It hasn’t been a good summer for Elishia Sosa and her three children, when it comes to using the city’s Woodland Acres Swimming Pool and some of the other aquatic centers.
The city initially opened only half of its 34 municipal pools due to maintenance and staffing issues, then managed to get five more open in recent weeks. Jacksonville officials have promised next year will be better at the pools.
But for Sosa, the decrepit state of the bathrooms at Woodland Acres, plus last-minute cancellations of swim lessons there, have left her frustrated.
When she sent a detailed list of issues to city aquatics officials, she got no response.
“I am appalled. I am honestly embarrassed that the city of Jacksonville, the city I call home and take pride in, would have facilities like this that are open for families to use,” the Arlington mother told Jacksonville Today. “It’s disgusting, and I am just really humiliated.”
City officials did announce some major changes in pool operations and funding for next summer, but they did not respond to a detailed list of issues that Sosa sent to the aquatics director recently. When Jacksonville Today passed her concerns to the city as well, city officials declined to be interviewed.
The city did send a brief email in response, stating that its Aquatics Division is “working daily to ensure our pools are safe and citizens have the best experience during their visit.”
“The JaxParks team is developing a plan of action that will improve our aquatic facilities by updating the infrastructure that operates the pools,” the email said. “Also, we are providing additional staff training for the seasonal team members that facilitate programming for the pools over the summer. Completing these two goals will ultimately impact the overall user experience of the public and program participants looking to use one of our many city pools.”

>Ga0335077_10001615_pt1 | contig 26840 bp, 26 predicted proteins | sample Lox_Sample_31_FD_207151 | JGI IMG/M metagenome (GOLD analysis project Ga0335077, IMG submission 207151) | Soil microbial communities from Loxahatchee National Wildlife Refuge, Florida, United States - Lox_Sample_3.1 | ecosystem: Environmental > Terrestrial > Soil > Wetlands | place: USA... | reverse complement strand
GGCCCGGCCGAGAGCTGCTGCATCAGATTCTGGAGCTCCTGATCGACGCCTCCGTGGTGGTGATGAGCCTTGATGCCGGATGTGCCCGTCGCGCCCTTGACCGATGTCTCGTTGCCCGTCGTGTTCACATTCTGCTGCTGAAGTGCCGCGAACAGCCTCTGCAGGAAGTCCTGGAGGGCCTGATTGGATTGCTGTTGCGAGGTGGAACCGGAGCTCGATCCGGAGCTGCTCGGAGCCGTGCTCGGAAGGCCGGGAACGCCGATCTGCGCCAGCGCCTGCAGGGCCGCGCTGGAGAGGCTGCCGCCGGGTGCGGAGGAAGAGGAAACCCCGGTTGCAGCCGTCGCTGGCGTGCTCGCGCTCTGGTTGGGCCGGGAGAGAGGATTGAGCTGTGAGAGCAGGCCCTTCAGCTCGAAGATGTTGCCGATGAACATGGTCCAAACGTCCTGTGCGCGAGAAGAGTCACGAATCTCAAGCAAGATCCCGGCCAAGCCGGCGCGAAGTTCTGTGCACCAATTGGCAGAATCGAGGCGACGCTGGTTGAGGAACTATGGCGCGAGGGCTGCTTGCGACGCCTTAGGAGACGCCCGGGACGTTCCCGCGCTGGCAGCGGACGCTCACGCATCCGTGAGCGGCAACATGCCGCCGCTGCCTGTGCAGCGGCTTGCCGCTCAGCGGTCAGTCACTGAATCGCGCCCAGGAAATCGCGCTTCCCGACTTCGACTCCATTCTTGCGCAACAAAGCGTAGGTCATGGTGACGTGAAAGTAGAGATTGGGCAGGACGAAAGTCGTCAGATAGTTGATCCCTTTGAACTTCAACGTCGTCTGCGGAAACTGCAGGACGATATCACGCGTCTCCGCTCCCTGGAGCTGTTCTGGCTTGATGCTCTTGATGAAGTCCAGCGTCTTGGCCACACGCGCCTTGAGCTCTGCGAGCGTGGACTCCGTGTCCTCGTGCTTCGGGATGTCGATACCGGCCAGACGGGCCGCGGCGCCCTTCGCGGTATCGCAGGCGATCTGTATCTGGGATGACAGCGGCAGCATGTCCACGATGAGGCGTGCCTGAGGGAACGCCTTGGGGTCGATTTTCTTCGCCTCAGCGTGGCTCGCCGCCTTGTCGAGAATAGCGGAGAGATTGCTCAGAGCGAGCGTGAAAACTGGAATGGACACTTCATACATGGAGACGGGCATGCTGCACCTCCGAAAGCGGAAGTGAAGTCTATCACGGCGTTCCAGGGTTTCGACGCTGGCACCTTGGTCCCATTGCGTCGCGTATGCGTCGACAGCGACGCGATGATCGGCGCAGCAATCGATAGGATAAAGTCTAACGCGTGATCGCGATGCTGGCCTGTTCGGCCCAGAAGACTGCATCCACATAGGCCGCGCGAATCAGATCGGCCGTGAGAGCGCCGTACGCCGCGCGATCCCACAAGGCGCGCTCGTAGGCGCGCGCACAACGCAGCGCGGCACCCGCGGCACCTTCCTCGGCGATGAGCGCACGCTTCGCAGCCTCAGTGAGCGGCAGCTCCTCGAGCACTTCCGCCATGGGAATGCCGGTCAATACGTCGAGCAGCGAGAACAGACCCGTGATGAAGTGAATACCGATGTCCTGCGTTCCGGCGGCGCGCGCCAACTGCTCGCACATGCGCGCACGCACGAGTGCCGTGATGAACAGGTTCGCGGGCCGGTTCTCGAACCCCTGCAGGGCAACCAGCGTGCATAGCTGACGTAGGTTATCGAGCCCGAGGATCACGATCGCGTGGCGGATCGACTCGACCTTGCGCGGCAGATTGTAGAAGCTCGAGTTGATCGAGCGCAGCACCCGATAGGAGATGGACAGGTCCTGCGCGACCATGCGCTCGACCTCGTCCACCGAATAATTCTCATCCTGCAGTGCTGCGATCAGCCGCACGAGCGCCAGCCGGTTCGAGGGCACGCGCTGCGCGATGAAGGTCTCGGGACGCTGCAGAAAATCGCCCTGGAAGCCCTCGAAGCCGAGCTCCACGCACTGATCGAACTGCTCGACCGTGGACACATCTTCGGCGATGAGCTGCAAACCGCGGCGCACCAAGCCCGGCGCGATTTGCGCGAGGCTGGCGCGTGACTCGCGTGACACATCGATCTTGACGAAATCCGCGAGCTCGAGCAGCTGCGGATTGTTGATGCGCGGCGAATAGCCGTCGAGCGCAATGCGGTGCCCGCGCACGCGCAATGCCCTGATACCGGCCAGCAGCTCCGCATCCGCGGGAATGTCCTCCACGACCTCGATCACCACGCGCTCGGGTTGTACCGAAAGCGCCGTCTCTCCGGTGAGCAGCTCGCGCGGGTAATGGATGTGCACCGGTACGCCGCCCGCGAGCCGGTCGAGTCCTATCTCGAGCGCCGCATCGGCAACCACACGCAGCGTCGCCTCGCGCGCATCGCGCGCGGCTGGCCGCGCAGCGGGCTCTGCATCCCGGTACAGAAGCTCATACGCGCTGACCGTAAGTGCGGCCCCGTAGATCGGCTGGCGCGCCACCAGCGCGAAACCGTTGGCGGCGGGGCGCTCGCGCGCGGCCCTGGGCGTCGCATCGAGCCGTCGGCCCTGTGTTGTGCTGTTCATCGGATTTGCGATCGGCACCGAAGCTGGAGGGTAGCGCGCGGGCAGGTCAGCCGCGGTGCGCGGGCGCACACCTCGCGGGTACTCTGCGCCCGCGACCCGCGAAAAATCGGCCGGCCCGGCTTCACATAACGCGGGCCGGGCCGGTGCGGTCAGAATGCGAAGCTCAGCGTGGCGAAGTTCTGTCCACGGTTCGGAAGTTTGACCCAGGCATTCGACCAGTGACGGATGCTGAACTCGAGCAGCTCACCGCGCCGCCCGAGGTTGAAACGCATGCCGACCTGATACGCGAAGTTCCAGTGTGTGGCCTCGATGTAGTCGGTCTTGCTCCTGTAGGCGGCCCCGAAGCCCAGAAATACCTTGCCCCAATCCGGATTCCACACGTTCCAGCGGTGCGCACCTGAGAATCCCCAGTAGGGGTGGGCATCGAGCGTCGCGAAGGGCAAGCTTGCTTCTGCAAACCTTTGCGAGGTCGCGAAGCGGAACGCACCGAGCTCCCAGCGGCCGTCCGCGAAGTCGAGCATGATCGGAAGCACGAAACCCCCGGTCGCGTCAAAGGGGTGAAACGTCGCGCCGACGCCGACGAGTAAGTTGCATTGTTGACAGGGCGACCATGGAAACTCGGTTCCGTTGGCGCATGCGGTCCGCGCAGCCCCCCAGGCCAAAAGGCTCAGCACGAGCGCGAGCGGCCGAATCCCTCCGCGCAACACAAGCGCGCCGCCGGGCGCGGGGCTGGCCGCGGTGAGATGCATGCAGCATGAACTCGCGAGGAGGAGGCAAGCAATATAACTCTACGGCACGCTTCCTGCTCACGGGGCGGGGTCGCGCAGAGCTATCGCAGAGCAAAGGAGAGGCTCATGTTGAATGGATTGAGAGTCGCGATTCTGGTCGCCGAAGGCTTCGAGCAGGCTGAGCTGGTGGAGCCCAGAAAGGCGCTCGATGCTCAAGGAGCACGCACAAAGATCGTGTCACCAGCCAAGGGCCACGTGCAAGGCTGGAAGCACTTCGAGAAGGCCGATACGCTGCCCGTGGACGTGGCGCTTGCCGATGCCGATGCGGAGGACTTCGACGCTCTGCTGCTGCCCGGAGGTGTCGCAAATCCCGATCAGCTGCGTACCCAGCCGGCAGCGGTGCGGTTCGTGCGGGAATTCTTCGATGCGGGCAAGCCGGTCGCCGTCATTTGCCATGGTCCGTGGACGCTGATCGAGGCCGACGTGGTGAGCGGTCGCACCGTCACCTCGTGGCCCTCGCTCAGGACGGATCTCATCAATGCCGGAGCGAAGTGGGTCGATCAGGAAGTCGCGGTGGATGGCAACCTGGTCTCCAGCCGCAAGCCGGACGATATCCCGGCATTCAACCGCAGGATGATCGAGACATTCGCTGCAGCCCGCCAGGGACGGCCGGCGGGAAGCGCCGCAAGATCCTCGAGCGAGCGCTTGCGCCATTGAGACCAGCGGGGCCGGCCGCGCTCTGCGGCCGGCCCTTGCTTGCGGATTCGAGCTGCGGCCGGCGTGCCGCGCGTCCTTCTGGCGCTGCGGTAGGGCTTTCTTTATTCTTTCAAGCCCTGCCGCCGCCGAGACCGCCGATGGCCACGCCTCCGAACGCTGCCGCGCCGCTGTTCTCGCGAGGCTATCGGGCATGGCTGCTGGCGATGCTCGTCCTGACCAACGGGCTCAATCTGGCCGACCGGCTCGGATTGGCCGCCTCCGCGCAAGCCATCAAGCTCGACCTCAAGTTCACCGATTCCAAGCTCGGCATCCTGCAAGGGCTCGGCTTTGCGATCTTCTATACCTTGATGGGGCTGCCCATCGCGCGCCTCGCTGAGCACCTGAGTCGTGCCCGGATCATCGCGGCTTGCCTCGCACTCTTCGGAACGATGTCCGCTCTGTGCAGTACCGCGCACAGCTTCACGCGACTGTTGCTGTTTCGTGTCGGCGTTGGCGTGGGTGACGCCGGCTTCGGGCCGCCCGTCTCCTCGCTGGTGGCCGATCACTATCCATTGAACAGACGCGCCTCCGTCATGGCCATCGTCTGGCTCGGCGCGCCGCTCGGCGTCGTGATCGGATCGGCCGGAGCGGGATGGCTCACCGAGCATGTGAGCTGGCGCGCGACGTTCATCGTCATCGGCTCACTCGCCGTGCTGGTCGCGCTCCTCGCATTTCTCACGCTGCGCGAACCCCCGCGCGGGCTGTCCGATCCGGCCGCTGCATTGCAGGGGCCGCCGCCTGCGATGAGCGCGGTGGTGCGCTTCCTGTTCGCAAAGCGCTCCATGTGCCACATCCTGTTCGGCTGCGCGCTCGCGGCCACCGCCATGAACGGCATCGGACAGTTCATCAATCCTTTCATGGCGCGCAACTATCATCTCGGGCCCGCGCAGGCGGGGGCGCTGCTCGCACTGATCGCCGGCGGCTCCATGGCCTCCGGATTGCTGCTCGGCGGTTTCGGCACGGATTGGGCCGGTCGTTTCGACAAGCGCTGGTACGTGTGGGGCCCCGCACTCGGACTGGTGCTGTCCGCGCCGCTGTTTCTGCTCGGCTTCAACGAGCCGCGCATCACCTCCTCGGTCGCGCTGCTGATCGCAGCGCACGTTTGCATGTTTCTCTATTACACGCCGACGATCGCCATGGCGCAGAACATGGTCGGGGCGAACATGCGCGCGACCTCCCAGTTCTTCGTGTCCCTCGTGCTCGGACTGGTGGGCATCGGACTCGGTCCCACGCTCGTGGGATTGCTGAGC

Mayor Donna Deegan has met with Parks and Recreation officials to discuss short- and long-term solutions, including partnerships with nonprofit agencies that would make use of more community pools that are open. The city also is looking at ways to work with nonprofits to transport children to those pools, if the one closest to them isn’t open. A total of $500,000 will be added to the pool budget for maintenance, and city officials are looking to make lifeguards’ pay more competitive ahead of the 2024 summer.
That said, all city pools are scheduled to halt weekday hours as of Friday, since Duval County schools reopen Aug. 15. Outdoor pools do stay open through Labor Day, but only on weekends, the city says.
As for Sosa, she faced numerous issues when she tried to use the pool in Woodland Acres and elsewhere. What she saw and experienced prompted an early July email to the city’s director of aquatics in early July. The issues included poor or untimely communication from staff, rude instructors and rundown facilities that included “bathrooms that are gross and out of order,” she wrote.
In a detailed email, she said she faced multiple canceled lessons, one due to a pH balance in the water. These lessons were canceled just before they were scheduled to start.
“Thankfully I’m only 15 minutes away from the pool,” she wrote to the city. “But I know some families that are traveling with vans full of kids 25-plus minutes each way. What a waste of all our time in preparing and traveling to lessons because cancellation calls weren’t made in a timely manner.”
Sosa also was appalled by the state of pool bathrooms, calling those at the Woodland Acres and Terry Parker pools “disgusting” as she took photos of their rusting sinks and toilets with peeling paint. The Woodland Acres’ sinks are taped off since they are unusable. A portable sink is installed nearby to compensate, one photo shows.
Sosa also said the city is wasting money since lifeguards and instructors are “literally just sitting around and pools are sitting unused” due to canceled lessons and pool problems. And when last-minute cancellations forced her to try the Lonnie Wurn Park city pool, only to find it was closed due to pump problems, Sosa said she felt like a “back and forth yo-yo.”
“At the end of the day, I would rather (have) a few really great pools than spread out all over with hit or miss, whether they are operating and functional, than facilities that look like the photos with bathrooms that are pretty disgusting,” Sosa told Jacksonville Today. “I hope that the city will use the resources they have currently to better maintain these pools and resources. If they could just clean up what the have, that would be nice.”